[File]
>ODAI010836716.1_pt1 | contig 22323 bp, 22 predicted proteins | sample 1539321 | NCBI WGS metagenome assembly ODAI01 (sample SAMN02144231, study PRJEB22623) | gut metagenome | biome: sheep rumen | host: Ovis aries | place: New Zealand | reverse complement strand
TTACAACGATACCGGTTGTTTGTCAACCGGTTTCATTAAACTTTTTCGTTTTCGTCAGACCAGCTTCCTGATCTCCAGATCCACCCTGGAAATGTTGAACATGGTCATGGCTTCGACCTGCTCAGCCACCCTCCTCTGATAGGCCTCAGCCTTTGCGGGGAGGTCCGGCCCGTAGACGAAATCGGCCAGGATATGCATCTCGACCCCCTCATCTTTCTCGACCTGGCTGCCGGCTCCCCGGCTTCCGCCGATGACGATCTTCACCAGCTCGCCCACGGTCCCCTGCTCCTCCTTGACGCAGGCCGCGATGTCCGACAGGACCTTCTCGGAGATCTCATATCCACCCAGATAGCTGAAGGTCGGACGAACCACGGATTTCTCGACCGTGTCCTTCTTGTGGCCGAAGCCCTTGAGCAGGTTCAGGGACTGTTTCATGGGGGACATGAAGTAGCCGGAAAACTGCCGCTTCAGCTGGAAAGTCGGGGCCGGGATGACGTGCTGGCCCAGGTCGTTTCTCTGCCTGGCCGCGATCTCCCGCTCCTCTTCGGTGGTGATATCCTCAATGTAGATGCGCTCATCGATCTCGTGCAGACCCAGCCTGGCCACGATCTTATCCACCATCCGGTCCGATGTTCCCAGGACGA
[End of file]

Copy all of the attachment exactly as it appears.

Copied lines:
>ODAI010836716.1_pt1 | contig 22323 bp, 22 predicted proteins | sample 1539321 | NCBI WGS metagenome assembly ODAI01 (sample SAMN02144231, study PRJEB22623) | gut metagenome | biome: sheep rumen | host: Ovis aries | place: New Zealand | reverse complement strand
TTACAACGATACCGGTTGTTTGTCAACCGGTTTCATTAAACTTTTTCGTTTTCGTCAGACCAGCTTCCTGATCTCCAGATCCACCCTGGAAATGTTGAACATGGTCATGGCTTCGACCTGCTCAGCCACCCTCCTCTGATAGGCCTCAGCCTTTGCGGGGAGGTCCGGCCCGTAGACGAAATCGGCCAGGATATGCATCTCGACCCCCTCATCTTTCTCGACCTGGCTGCCGGCTCCCCGGCTTCCGCCGATGACGATCTTCACCAGCTCGCCCACGGTCCCCTGCTCCTCCTTGACGCAGGCCGCGATGTCCGACAGGACCTTCTCGGAGATCTCATATCCACCCAGATAGCTGAAGGTCGGACGAACCACGGATTTCTCGACCGTGTCCTTCTTGTGGCCGAAGCCCTTGAGCAGGTTCAGGGACTGTTTCATGGGGGACATGAAGTAGCCGGAAAACTGCCGCTTCAGCTGGAAAGTCGGGGCCGGGATGACGTGCTGGCCCAGGTCGTTTCTCTGCCTGGCCGCGATCTCCCGCTCCTCTTCGGTGGTGATATCCTCAATGTAGATGCGCTCATCGATCTCGTGCAGACCCAGCCTGGCCACGATCTTATCCACCATCCGGTCCGATGTTCCCAGGACGA